All of which suggests that hierarchies may be "Natural" for both animals and human beings but only as a result of fear and apathy towards those obsessed or fixated upon power and control. .Therefore, it seems self-interest is the inherent trait and hierarchy exploits that and is simply a by-product of passive self-interest. .
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      Nov 11 2013: Re: "And both animal and human groups ..."

      Are humans something other than animals? Why the distinction?
      • Nov 11 2013: This is a necessary distinction for people who want to claim an exceptional status for humans. Creationists say that "God" did it. Those who are not creationists have to swallow all kinds of cognitive dissonance and pretend that a lot of science was never done. It's quite pathetic to watch them. Hierarchy is natural. Likewise, men being physically stronger than women is natural. But, just as men's greater physical strength is not a license for men to physically dominate women, the natural existence of hierarchy is not justification to impose unjust hierarchy. The attitude is like that of modern luddites, who see some ill associated with a specific misuse of technology and then conclude that technology must be banned.
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        Nov 11 2013: One would expect a species that calls itself homo sapien sapien would be wiser than other animals but, sadly, as you seem to be suggesting such does not seem to be the case.
  • Nov 10 2013: I think it is instinctive human nature too for hierarchical groups to maintain order and felicitate function ability within a complex social structure. I think, however, it is more complicated than simple hierarchy, I speculate that it is human nature for individuals to be drawn towards different groups of communal responsibility.

    You have the spark, that person who always has an idea but not always the interest in figuring it out or implementing it. You have the mastermind/thinker who can see all the details of the idea and generally has a good idea of what needs to be done to accomplish it but may not be physically or eloquently able to get it done. Then you have those who are coordinators, they can take the details and the Idea explain it in a way a group can understand and monitor the process. This brings us to the doers, they don't normally come up with grand Ideas but they are more than willing to help in the process of producing the big idea. And finally, you have the cleaners, the ones who don't normally like to do the other tasks but who enjoy the outcome and don't mind cleaning up after them.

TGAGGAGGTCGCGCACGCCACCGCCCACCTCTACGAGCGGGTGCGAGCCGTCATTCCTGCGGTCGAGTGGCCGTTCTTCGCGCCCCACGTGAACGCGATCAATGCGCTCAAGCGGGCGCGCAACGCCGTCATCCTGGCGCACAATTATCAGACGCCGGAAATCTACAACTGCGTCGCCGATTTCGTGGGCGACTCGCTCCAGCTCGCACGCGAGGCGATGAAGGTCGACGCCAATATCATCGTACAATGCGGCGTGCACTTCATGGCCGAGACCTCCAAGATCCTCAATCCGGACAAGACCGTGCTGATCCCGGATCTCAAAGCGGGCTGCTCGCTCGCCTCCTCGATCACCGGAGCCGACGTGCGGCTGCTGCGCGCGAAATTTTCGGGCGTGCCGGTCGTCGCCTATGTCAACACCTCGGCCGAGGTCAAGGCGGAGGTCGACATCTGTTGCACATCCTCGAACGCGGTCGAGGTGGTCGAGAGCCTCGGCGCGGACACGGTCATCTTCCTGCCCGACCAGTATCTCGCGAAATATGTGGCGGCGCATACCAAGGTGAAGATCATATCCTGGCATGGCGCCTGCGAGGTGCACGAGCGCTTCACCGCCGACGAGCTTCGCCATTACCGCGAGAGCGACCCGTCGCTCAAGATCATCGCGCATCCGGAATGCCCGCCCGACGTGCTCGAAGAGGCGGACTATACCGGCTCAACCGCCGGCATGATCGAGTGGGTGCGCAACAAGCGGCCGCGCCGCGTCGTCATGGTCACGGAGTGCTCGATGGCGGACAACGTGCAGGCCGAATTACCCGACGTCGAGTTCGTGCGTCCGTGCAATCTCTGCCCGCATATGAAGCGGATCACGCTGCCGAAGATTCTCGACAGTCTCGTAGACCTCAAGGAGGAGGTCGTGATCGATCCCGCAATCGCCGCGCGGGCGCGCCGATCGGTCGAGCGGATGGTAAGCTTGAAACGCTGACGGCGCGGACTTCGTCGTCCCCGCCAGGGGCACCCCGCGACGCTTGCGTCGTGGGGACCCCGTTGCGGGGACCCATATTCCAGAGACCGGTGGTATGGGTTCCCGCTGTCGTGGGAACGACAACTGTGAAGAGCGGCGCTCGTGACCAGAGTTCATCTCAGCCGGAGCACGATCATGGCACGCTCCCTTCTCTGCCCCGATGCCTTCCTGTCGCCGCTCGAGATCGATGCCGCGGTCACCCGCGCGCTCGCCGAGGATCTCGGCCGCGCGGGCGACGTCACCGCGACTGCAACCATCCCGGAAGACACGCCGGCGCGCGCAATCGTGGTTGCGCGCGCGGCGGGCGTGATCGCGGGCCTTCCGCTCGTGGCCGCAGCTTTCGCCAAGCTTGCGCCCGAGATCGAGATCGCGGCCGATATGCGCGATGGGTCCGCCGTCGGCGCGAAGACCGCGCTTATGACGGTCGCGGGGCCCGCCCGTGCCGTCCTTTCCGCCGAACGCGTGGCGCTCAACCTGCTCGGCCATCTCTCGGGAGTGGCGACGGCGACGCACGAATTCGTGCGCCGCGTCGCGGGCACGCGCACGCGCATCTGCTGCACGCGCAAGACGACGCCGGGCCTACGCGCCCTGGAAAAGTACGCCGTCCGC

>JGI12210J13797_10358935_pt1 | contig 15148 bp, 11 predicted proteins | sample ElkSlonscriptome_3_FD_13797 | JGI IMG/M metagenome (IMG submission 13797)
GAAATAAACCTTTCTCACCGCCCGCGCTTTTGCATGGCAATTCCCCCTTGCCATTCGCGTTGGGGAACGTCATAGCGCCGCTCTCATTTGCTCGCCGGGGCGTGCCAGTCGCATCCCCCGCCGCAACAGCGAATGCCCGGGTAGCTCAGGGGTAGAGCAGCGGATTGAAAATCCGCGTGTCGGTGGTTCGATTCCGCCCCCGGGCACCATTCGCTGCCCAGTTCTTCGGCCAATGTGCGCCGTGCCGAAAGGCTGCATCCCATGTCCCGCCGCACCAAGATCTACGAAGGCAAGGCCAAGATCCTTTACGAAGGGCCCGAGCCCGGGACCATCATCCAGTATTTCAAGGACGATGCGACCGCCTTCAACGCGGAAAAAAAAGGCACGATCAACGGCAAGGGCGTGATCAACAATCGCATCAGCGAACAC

I'm sure others can think of more examples... But this is how I see it.
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    Nov 6 2013: There is hierarchy. There's invisible borders between layers. We have invisible castes. You can notice them in the groups,fellowships, relationships, the way of acting and the way of living.
  • Nov 6 2013: We are primates. Primates have hierarchies. That doesn't mean that our hierarchies must be complex or unjust, of course.
  • Nov 1 2013: yes, we are pattern seeking animals and the simplest of patterns is a hierarchy. plus we tend to be sheep. that is why there are fanatics about everything. we like to follow, even leaders follow. it is also part of us because we have families, mom and dad at the top are leaders in various areas. my mom took care of the money, my dad the house/planning vacations. my dad worked, my mom took care of the kids. my dad bought the cars, my mom bought the food. we are ingrained in hierarchy from the moment of birth and even though we rebel in our teens we come back to it.